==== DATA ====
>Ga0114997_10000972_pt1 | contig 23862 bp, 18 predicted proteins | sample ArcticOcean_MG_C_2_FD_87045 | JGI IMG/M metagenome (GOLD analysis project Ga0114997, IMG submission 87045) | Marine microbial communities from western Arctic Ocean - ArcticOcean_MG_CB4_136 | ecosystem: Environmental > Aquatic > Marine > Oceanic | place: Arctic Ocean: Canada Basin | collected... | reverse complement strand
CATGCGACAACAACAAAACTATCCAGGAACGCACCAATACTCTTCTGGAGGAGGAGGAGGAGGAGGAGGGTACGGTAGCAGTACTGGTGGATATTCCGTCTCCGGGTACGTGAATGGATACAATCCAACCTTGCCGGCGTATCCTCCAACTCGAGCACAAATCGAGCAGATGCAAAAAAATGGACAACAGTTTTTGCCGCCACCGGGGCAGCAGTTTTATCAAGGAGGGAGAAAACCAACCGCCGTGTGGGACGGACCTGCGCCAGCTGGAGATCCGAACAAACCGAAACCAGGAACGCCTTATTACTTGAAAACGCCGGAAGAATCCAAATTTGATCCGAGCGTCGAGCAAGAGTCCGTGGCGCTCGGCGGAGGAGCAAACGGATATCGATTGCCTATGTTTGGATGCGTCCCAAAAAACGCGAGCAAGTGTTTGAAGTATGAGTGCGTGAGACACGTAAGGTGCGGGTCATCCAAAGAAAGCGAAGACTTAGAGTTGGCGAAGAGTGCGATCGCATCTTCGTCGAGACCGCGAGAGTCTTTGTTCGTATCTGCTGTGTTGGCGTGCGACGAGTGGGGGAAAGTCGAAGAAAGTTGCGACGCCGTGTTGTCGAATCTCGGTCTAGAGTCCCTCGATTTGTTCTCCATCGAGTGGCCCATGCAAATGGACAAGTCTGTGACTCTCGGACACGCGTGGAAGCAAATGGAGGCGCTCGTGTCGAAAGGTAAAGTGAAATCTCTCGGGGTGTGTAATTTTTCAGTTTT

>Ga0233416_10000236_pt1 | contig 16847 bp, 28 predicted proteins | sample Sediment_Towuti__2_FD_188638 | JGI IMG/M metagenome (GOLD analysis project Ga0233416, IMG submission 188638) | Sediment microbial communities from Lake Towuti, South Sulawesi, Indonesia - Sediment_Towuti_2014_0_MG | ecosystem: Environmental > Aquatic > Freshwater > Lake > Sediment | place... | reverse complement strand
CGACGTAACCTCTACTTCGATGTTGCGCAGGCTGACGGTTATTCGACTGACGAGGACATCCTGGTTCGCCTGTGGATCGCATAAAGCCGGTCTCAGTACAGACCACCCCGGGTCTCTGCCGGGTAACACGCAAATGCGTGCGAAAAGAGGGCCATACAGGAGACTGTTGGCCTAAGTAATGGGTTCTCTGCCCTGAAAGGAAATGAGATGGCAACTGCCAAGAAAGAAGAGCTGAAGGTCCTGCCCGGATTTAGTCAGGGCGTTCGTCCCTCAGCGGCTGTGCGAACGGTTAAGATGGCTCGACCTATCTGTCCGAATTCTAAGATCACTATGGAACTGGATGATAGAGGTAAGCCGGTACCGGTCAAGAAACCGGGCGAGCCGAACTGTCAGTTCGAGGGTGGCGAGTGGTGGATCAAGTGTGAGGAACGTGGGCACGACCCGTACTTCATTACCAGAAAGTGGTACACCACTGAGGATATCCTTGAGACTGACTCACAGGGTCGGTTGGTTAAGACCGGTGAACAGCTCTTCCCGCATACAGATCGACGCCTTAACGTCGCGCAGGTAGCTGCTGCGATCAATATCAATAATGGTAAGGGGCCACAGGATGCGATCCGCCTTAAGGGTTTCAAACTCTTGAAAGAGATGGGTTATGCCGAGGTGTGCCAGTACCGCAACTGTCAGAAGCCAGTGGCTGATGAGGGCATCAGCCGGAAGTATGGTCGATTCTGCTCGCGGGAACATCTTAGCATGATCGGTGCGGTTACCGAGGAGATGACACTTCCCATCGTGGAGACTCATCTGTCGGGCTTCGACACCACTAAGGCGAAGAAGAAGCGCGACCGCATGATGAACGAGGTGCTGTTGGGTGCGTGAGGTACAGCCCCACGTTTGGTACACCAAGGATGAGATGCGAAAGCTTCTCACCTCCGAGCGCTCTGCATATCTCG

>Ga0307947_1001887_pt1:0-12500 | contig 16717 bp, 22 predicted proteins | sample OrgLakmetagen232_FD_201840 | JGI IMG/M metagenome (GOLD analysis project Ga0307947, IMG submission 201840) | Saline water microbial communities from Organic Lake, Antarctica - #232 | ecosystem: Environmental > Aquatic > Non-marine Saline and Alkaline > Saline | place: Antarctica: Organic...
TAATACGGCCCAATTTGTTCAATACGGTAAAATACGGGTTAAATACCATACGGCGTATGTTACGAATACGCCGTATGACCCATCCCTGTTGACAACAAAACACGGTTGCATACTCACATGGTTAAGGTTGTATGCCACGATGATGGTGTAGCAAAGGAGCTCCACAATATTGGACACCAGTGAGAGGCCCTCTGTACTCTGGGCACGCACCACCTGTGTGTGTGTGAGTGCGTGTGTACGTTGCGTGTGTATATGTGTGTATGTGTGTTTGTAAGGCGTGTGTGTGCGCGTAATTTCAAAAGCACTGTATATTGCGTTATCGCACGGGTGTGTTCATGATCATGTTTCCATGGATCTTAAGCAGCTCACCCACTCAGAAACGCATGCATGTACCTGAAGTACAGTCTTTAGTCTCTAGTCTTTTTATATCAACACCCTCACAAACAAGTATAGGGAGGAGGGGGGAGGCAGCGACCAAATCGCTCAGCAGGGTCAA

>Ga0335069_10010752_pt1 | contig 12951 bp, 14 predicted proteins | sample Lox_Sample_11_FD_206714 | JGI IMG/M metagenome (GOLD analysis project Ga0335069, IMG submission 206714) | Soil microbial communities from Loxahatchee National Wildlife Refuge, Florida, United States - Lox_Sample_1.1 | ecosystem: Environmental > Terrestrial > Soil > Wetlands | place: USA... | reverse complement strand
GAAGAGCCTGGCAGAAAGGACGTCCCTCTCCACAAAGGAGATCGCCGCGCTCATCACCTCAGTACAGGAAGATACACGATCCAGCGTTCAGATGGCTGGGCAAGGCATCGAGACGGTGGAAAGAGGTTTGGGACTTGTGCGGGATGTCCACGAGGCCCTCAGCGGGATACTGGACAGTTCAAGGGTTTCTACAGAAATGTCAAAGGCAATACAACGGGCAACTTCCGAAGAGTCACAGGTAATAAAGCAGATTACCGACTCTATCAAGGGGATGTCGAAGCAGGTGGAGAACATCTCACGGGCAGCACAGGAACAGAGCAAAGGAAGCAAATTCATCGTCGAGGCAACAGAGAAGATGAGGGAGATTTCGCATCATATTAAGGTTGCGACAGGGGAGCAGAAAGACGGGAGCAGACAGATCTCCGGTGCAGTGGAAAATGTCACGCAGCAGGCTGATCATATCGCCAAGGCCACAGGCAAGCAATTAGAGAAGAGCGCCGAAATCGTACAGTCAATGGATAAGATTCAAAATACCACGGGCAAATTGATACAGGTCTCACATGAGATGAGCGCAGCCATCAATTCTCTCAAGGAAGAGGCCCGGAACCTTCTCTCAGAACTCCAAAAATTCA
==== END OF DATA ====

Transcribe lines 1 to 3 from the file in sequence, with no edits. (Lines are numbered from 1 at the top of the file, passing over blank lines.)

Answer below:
>Ga0114997_10000972_pt1 | contig 23862 bp, 18 predicted proteins | sample ArcticOcean_MG_C_2_FD_87045 | JGI IMG/M metagenome (GOLD analysis project Ga0114997, IMG submission 87045) | Marine microbial communities from western Arctic Ocean - ArcticOcean_MG_CB4_136 | ecosystem: Environmental > Aquatic > Marine > Oceanic | place: Arctic Ocean: Canada Basin | collected... | reverse complement strand
CATGCGACAACAACAAAACTATCCAGGAACGCACCAATACTCTTCTGGAGGAGGAGGAGGAGGAGGAGGGTACGGTAGCAGTACTGGTGGATATTCCGTCTCCGGGTACGTGAATGGATACAATCCAACCTTGCCGGCGTATCCTCCAACTCGAGCACAAATCGAGCAGATGCAAAAAAATGGACAACAGTTTTTGCCGCCACCGGGGCAGCAGTTTTATCAAGGAGGGAGAAAACCAACCGCCGTGTGGGACGGACCTGCGCCAGCTGGAGATCCGAACAAACCGAAACCAGGAACGCCTTATTACTTGAAAACGCCGGAAGAATCCAAATTTGATCCGAGCGTCGAGCAAGAGTCCGTGGCGCTCGGCGGAGGAGCAAACGGATATCGATTGCCTATGTTTGGATGCGTCCCAAAAAACGCGAGCAAGTGTTTGAAGTATGAGTGCGTGAGACACGTAAGGTGCGGGTCATCCAAAGAAAGCGAAGACTTAGAGTTGGCGAAGAGTGCGATCGCATCTTCGTCGAGACCGCGAGAGTCTTTGTTCGTATCTGCTGTGTTGGCGTGCGACGAGTGGGGGAAAGTCGAAGAAAGTTGCGACGCCGTGTTGTCGAATCTCGGTCTAGAGTCCCTCGATTTGTTCTCCATCGAGTGGCCCATGCAAATGGACAAGTCTGTGACTCTCGGACACGCGTGGAAGCAAATGGAGGCGCTCGTGTCGAAAGGTAAAGTGAAATCTCTCGGGGTGTGTAATTTTTCAGTTTT

>Ga0233416_10000236_pt1 | contig 16847 bp, 28 predicted proteins | sample Sediment_Towuti__2_FD_188638 | JGI IMG/M metagenome (GOLD analysis project Ga0233416, IMG submission 188638) | Sediment microbial communities from Lake Towuti, South Sulawesi, Indonesia - Sediment_Towuti_2014_0_MG | ecosystem: Environmental > Aquatic > Freshwater > Lake > Sediment | place... | reverse complement strand